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Transforming Trees Into Skyscrapers - by Rebecca Mead - for the New Yorker - April 18, 2022

In Scandinavia, ecologically minded architects are building towers with pillars of pine and spruce.

Brumunddal, a small municipality on the northeastern shore of Lake Mjøsa, in Norway, has for most of its history had little to recommend it to the passing visitor. There are no picturesque streets with cafés and boutiques, as there are in the ski resort of Lillehammer, some thirty miles to the north. Industrial buildings, mostly for the lumber industry, occupy the area closest to the lake, and the waterfront is cut off by a highway. The town, which has a population of eleven thousand, was until recently best known to Norwegians for a series of attacks on immigrant residents three decades ago, which led to street clashes between anti-racism protesters and supporters of the far right. Since 2019, however, Brumunddal has achieved a more welcome identity: as the site of Mjøstårnet, the tallest all-timber building in the world.

Mjøstårnet—the name means “Tower of Mjøsa”—stands at two hundred and eighty feet and consists of eighteen floors, combining office space, residential units, and a seventy-two-room hotel that has become a destination for visitors curious about the future of sustainable architecture and of novel achievements in structural engineering. It’s the third-tallest tower in Norway, a country whose buildings rarely extend above ten stories. Although Mjøstårnet dominates the Brumunddal skyline, it is a tenth the height of the world’s tallest structure, the Burj Khalifa, in Dubai. Its scale is similar to that of New York’s Flatiron Building, which, when completed in 1902, topped out at just over three hundred feet. (Three years later, it was capped with a penthouse.)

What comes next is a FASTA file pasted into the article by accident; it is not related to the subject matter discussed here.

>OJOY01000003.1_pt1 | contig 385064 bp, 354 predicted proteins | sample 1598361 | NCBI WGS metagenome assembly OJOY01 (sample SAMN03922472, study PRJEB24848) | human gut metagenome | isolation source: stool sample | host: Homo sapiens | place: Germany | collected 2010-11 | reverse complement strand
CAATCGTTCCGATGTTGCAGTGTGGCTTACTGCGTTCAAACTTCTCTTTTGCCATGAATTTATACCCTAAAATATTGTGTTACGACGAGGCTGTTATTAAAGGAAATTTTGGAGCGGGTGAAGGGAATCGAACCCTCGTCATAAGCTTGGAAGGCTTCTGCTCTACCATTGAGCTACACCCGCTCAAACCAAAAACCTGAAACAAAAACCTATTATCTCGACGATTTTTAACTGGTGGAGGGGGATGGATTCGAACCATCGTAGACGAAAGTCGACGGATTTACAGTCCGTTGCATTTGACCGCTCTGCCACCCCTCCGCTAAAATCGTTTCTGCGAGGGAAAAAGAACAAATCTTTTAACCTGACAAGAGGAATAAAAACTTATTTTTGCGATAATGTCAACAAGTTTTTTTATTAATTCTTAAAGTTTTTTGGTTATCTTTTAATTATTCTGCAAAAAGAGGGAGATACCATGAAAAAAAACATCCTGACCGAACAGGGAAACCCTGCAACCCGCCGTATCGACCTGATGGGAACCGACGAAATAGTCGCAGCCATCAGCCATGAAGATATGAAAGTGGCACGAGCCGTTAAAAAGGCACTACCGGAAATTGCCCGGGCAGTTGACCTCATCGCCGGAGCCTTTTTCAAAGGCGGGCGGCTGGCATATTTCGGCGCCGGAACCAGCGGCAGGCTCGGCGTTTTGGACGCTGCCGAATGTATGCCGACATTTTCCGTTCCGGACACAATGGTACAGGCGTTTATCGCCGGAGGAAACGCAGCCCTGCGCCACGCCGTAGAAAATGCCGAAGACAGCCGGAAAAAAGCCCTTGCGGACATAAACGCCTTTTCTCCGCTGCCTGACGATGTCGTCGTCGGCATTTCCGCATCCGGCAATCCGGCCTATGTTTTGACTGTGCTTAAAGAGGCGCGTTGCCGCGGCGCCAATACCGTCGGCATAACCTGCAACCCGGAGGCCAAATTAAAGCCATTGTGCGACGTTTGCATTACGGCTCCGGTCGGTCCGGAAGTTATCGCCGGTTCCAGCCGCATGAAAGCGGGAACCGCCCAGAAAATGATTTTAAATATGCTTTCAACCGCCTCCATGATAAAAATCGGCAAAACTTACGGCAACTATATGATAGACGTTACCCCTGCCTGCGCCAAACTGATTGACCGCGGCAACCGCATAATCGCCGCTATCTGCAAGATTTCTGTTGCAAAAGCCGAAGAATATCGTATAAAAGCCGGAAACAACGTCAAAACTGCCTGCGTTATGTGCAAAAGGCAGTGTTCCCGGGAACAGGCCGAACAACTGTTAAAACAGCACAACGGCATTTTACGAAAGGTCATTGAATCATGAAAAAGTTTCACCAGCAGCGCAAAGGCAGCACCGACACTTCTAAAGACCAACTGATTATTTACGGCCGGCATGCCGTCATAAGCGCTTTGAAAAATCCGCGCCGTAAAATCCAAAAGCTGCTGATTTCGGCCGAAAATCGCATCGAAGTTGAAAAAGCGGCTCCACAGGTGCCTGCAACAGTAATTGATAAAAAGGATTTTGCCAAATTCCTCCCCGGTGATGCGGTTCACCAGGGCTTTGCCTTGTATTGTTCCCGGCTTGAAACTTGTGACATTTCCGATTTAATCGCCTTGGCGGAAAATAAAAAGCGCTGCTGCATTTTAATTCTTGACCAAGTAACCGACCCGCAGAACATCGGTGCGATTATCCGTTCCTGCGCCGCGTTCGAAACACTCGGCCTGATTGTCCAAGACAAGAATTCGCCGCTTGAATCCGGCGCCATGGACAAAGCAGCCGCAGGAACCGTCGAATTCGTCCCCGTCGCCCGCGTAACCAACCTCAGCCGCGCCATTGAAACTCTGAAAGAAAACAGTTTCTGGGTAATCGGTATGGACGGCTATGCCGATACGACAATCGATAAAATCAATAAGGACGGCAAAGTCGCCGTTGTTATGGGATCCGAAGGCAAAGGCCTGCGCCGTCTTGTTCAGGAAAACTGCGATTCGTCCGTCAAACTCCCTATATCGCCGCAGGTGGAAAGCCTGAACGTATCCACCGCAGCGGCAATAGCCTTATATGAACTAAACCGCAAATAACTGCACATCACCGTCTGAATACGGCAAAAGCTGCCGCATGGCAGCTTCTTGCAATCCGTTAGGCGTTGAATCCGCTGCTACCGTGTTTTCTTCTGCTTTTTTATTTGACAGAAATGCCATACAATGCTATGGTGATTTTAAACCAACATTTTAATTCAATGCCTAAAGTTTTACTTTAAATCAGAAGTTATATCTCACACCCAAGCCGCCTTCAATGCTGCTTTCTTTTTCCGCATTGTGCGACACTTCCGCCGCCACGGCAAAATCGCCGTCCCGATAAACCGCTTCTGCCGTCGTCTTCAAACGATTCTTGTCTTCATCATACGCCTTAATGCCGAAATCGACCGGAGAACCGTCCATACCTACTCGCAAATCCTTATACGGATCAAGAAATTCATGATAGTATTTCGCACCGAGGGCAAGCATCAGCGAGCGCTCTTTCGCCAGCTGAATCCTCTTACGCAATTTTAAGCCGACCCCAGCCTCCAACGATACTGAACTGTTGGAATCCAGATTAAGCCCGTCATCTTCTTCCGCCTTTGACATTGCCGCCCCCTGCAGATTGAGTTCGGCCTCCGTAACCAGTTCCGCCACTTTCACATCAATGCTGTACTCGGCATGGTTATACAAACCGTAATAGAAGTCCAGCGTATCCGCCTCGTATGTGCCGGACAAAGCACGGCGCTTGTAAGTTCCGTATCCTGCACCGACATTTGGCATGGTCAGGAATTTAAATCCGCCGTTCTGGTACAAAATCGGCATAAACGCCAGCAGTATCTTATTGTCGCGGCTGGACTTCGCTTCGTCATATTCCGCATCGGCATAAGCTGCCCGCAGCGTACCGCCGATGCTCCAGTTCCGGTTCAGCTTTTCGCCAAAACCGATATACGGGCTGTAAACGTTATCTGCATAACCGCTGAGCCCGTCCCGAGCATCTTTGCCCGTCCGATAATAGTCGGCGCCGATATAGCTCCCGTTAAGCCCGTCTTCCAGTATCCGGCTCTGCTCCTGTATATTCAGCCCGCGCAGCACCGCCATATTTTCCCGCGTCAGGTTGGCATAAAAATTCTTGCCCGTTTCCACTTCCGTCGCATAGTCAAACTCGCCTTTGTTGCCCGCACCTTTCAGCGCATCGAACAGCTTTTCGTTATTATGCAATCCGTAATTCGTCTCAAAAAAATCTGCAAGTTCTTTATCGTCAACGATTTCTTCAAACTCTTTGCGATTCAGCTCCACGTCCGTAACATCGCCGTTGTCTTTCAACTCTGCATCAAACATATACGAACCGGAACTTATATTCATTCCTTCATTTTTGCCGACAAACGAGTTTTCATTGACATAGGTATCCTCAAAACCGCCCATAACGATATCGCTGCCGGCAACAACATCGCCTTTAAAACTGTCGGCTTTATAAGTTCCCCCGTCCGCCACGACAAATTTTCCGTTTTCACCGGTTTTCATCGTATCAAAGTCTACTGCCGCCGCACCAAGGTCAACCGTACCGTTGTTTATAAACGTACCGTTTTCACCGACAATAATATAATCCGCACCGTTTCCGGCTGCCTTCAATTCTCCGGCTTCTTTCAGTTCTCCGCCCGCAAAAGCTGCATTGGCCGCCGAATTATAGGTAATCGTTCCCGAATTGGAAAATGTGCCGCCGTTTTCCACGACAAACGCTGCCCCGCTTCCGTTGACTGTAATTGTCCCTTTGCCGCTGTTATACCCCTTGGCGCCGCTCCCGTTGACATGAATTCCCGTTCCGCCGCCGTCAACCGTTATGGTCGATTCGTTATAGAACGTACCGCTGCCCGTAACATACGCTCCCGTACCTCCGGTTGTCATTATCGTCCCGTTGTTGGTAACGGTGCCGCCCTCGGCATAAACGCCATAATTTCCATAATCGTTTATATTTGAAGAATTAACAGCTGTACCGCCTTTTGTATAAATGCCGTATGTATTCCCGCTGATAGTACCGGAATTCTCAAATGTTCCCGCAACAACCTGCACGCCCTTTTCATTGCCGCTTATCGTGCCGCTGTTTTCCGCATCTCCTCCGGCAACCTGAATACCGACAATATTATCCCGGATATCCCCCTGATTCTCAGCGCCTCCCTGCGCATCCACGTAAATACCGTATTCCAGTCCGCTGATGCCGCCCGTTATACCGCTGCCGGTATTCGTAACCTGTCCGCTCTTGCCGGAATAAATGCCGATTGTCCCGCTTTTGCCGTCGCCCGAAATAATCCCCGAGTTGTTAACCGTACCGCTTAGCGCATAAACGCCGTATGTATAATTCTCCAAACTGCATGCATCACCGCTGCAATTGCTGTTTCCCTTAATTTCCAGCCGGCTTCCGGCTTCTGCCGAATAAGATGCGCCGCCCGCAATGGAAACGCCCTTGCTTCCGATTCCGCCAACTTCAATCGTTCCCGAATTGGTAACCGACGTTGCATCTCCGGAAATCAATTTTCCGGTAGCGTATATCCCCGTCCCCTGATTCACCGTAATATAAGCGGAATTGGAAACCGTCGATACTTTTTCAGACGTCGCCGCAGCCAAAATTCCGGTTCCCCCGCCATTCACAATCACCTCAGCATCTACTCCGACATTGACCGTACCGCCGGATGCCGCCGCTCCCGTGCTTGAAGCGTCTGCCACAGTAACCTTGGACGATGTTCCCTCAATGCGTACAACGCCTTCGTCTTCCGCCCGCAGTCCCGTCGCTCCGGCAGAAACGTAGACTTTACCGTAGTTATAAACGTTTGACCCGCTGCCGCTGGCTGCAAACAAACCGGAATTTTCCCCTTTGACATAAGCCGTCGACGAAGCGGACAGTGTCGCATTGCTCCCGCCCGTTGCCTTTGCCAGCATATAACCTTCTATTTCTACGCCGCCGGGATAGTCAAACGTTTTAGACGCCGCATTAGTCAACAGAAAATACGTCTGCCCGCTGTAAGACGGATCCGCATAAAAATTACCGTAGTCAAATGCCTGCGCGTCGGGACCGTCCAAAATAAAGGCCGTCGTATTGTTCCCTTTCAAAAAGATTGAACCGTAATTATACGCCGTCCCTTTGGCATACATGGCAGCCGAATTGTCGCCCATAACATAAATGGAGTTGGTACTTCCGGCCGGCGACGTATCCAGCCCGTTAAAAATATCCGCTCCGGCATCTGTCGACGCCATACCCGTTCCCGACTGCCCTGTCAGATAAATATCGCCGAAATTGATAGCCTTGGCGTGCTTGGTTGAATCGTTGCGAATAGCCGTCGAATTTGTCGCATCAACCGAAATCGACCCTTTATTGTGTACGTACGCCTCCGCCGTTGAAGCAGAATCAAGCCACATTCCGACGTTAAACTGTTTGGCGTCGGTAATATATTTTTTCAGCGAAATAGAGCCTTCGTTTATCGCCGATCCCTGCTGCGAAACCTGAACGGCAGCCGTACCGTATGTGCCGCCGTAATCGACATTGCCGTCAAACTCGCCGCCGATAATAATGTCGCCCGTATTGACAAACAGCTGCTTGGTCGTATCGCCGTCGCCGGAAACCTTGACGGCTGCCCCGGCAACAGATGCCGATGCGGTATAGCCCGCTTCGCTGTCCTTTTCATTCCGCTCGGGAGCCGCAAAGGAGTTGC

Like the Flatiron Building—one of the earliest steel-frame skyscrapers, which defied public skepticism about the sturdiness of a building that tapers to the extreme angle of about twenty-five degrees—Mjøstårnet is an audacious gesture and a proof of concept. It depends for its strength and stability not on steel and concrete but on giant wooden beams of glulam—short for “glued laminated timber”—an engineered product in which pieces of lumber are bound together with water-resistant adhesives. Glulam is manufactured at industrial scale from the spruce and pine forests that cover about a third of Norway’s landmass, including the slopes around Brumunddal, from which the timber for Mjøstårnet was harvested.

I went to see the building in mid-December, arriving by a train from Oslo that passed through farmland and woodland before reaching the edge of Lake Mjøsa, which is Norway’s biggest. The steely waters lapped a shoreline of charcoal-colored rock, on which traces of the previous weekend’s snow remained. The forested bank opposite, when it emerged from clouds of fog, was dark green against the pallid sky. The journey north from the capital takes about an hour and a half, but I didn’t need a watch to tell me when I had arrived at Brumunddal—the incongruous sight of a tower block rising from the water’s edge was a sufficient signpost. Descending from the train, I wheeled my suitcase for fifteen minutes across town—past the parking lot of the local McDonald’s and across the highway, which was nearly empty. As I walked, Mjøstårnet loomed in the mist, resembling from a distance a box of matches. On the roof, there was an angled wooden canopy that might have been fashioned from a handful of matches taken from the box’s drawer.